By Alice Kaswan, Center for Progressive Reform
The Affordable Clean Energy (ACE) rule, the Trump administration’s recently released substitute for his predecessor’s Clean Power Plan (CPP), has been widely criticized as an ineffectual mechanism for addressing power plants’ greenhouse gas (GHG) emissions. More broadly, the rule substitutes a technocratic, plant-by-plant approach for the more comprehensive and participatory state planning required by the now-repealed CPP.
The ACE identifies a range of potential heat-rate improvements (usually efficiency improvements) at coal-fired power plants and then lets the states determine which of these “candidate technologies” are feasible at which plants. The states then embody these performance requirements in state implementation plans (SIPs) subject to EPA approval. Energy system planning plays no role in controlling emissions.
In contrast, the CPP, formally repealed at the same time as the ACE was finalized, set the stage for state-level energy system planning. Under the CPP, utilities or plant owners could not only invest in plant-specific efficiency upgrades that would reduce the emissions per unit of energy created; they could also shift generation from coal-fired plants to less-polluting natural gas plants, and they could invest in zero-emission renewable energy. In a multi-step process that took into account the electricity options in each state, EPA indicated the emission performance goal each state should meet, and states were required to develop SIPs that showed how they would meet that goal. In their planning process, states could evaluate and choose how to meet the goal, whether through the strategies EPA used to set the goal or through other emission-reduction measures, like enhanced energy efficiency.
In a recent CPRBlog post, my CPR colleague Hannah Wiseman focused on ACE’s decreased emission reduction ambitions. Here, I address another key difference between the CPP and the ACE: the advantages of the CPP’s comprehensive state-level planning process in comparison with the ACE’s minimalist technical fixes.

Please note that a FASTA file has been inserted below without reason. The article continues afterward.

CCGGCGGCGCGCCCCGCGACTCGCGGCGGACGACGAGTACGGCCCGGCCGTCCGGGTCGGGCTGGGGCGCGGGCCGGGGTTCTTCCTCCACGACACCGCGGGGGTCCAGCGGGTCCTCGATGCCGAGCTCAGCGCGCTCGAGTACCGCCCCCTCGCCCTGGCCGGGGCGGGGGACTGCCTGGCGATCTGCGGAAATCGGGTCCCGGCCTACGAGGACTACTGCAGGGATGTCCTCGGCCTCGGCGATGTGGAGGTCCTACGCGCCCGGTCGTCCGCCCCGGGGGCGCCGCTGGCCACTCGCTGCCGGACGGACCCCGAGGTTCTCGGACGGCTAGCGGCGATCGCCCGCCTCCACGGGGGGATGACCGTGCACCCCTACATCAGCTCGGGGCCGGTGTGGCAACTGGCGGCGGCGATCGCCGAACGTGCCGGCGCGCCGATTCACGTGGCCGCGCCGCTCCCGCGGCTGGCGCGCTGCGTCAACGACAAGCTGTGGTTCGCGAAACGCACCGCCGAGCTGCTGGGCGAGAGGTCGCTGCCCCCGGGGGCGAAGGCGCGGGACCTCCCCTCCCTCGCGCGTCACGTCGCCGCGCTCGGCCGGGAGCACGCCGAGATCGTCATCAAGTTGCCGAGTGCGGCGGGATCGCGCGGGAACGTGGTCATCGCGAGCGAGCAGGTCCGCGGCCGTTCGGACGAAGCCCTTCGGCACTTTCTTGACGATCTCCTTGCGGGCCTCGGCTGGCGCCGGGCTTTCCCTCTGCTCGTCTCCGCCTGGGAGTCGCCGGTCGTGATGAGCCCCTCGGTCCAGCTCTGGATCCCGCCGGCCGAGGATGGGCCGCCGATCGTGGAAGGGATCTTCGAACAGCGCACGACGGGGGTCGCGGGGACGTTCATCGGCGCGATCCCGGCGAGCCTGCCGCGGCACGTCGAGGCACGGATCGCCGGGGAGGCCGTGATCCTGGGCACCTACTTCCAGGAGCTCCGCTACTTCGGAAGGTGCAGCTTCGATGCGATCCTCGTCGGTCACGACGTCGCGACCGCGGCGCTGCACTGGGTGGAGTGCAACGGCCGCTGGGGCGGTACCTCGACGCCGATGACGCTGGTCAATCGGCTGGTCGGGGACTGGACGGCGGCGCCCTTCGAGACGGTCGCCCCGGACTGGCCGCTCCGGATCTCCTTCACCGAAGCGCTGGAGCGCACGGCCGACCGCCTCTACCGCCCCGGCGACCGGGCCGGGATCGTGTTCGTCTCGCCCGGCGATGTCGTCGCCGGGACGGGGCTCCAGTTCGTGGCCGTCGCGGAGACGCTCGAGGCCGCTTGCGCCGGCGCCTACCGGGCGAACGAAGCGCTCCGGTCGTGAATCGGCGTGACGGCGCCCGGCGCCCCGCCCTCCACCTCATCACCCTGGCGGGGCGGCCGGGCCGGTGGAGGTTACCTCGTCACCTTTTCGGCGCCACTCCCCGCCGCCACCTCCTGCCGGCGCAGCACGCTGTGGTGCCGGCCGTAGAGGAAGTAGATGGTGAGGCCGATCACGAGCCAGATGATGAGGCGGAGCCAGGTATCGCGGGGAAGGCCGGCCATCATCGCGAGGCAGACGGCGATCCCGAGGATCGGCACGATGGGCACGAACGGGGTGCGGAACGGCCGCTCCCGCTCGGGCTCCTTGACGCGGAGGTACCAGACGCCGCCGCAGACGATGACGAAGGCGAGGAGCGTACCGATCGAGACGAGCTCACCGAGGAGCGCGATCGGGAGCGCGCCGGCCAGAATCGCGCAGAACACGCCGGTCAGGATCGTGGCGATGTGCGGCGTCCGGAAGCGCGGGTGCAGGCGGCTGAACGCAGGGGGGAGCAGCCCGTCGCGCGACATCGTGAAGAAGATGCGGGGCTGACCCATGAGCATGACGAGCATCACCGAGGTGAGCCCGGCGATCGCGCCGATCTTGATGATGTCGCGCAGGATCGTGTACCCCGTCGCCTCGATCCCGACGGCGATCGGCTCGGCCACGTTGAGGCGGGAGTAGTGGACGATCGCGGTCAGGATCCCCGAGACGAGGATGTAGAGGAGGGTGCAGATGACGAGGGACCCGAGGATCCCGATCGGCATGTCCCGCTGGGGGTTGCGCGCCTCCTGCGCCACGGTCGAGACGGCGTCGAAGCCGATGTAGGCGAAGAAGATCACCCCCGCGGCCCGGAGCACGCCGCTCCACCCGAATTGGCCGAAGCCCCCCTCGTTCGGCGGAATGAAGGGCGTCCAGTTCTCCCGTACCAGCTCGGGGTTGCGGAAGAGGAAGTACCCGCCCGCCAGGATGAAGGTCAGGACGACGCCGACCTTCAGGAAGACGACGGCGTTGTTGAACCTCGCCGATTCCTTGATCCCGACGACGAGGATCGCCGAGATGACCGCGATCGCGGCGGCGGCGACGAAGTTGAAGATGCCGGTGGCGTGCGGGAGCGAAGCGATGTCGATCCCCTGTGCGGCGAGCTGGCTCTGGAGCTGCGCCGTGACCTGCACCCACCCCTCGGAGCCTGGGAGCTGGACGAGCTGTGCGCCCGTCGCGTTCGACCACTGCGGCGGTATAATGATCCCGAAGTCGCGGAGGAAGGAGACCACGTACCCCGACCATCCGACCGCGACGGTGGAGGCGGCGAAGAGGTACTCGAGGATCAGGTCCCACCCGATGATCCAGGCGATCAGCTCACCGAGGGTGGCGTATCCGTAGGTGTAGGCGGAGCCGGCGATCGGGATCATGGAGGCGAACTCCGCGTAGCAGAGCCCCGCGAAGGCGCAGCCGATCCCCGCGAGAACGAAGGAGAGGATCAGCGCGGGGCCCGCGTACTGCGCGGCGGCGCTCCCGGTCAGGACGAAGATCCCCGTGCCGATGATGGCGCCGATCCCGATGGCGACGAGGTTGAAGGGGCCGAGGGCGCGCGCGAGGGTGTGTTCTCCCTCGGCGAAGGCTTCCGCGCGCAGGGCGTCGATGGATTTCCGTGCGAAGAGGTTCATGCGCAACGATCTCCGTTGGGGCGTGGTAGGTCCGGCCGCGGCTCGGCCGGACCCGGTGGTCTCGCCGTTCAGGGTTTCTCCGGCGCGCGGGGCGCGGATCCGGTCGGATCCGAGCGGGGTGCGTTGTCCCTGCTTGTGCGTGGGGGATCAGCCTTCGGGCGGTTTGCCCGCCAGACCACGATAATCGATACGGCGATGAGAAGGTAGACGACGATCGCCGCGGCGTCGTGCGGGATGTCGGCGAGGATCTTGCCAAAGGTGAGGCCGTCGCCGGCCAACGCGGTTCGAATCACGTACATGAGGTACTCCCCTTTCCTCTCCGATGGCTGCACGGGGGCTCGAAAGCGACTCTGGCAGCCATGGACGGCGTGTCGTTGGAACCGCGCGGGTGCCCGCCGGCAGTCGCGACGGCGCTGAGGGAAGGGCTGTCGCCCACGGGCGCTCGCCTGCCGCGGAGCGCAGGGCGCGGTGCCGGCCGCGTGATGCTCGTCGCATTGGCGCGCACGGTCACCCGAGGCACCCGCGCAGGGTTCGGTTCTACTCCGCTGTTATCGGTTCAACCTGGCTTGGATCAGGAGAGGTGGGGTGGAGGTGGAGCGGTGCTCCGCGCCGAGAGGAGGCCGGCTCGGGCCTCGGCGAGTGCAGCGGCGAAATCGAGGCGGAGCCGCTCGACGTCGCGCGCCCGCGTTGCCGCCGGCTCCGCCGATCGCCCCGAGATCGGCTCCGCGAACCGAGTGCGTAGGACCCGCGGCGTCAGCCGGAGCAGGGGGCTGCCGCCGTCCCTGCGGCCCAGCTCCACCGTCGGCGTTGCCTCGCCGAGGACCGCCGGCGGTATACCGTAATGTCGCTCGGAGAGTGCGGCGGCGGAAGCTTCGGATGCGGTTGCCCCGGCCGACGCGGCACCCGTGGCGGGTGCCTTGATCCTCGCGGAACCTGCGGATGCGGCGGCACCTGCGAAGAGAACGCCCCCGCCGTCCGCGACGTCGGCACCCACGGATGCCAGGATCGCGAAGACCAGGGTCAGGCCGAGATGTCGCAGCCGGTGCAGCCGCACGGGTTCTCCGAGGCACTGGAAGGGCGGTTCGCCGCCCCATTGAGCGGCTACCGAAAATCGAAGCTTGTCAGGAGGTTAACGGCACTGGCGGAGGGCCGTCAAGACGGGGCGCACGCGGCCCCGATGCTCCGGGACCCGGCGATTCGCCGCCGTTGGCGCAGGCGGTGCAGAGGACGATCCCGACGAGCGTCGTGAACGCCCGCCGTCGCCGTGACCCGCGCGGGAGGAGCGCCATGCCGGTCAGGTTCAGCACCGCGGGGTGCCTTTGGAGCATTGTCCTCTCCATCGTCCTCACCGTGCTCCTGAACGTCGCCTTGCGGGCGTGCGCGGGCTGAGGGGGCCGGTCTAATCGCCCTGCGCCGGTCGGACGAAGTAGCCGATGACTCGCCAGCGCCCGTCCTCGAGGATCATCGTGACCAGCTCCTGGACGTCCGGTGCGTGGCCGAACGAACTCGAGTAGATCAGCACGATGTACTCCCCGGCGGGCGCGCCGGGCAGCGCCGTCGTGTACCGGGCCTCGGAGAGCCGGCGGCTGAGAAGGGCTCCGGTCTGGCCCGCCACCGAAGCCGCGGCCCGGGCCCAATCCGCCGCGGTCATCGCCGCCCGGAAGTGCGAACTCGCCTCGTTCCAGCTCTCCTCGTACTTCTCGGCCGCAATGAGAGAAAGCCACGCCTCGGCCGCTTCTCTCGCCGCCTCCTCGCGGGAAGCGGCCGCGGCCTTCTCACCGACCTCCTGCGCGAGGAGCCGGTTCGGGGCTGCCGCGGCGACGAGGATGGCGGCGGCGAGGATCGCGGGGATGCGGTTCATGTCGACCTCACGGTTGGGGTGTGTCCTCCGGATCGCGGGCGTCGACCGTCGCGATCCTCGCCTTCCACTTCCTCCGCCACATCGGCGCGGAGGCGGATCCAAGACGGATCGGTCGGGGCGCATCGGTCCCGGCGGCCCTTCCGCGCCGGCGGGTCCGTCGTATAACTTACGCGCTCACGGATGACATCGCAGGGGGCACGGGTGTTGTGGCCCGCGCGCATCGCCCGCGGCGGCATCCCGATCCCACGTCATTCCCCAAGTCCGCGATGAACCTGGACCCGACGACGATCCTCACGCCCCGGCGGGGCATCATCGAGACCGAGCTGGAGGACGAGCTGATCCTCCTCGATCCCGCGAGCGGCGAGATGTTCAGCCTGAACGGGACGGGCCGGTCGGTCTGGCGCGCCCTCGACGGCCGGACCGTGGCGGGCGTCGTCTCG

The first advantage is the way in which the CPP facilitated much-needed coordination between environmental regulators, on the one hand, and utility commissions, on the other. Together, these agencies could consider how facility controls and generation choices could combine to achieve the goals EPA had set for each state. Power plant emissions are inherently a function of emission controls, the purview of environmental regulators, as well as generation choices, the purview of state policymakers. The CPP SIP development process triggered unprecedented engagement between these formerly disparate wings of state government. The interagency coordination and state planning processes could have enabled more comprehensive and well-integrated environmental and energy strategies.
A second advantage follows. In many parts of the country, coal-fired power plant emissions contribute significantly to public health-threatening pollutants, including those that contribute to ozone (smog), fine particulates, and acid rain. Under the CPP, EPA encouraged states to take a multipollutant approach to reducing emissions. In other words, as states developed their SIPs for achieving CPP reductions, including switching generation from heavily polluting coal, they could consider choices that would maximize co-pollutant reduction benefits.
For example, they might choose to require the closure or decreased operation of coal-fired power plants in areas experiencing heavy pollution burdens, so as to maximize the multipollutant benefits of their strategy. Under the ACE, in contrast, EPA would not approve these measures because they don’t qualify as “operational standards” on specific plants. By limiting the ability to develop a plan that integrates generation and control decisions, the ACE dampens state incentives to craft the measures most likely to solve multiple environmental challenges.
Another key attribute of an integrated state planning process is the opportunity for public participation in state decisionmaking over fundamental energy choices with wide-ranging implications. In particular, the CPP required states to create opportunities for meaningful engagement by traditionally disadvantaged communities, an important environmental justice objective. The CPP preamble states that “EPA envisions meaningful engagement to include outreach to vulnerable communities, sharing information and soliciting input on state plan development ….” The ACE barely mentions public participation. Revised regulations for the relevant statutory provision require “one or more public hearings” on state SIPs, and states retain the option of cancelling the hearing if, after providing notice of a hearing option, no one requests one.
The CPP had its issues, including state targets that underestimated the emission reduction options available to the states and a convoluted methodology for determining appropriate state obligations. Nonetheless, the CPP’s participatory state planning approach provided a much more robust process for envisioning ways to revamp our existing electricity system and reduce emissions from power plants, the nation’s largest stationary source of carbon emissions. Moreover, although the CPP did not itself attempt to achieve decarbonization, its approach provided a stepping stone to the kind of strategic thinking necessary for the next essential stage: transitioning to a clean grid. The ACE, in contrast, operates in a vacuum and fails to position the states or the power sector for a greener and safer future.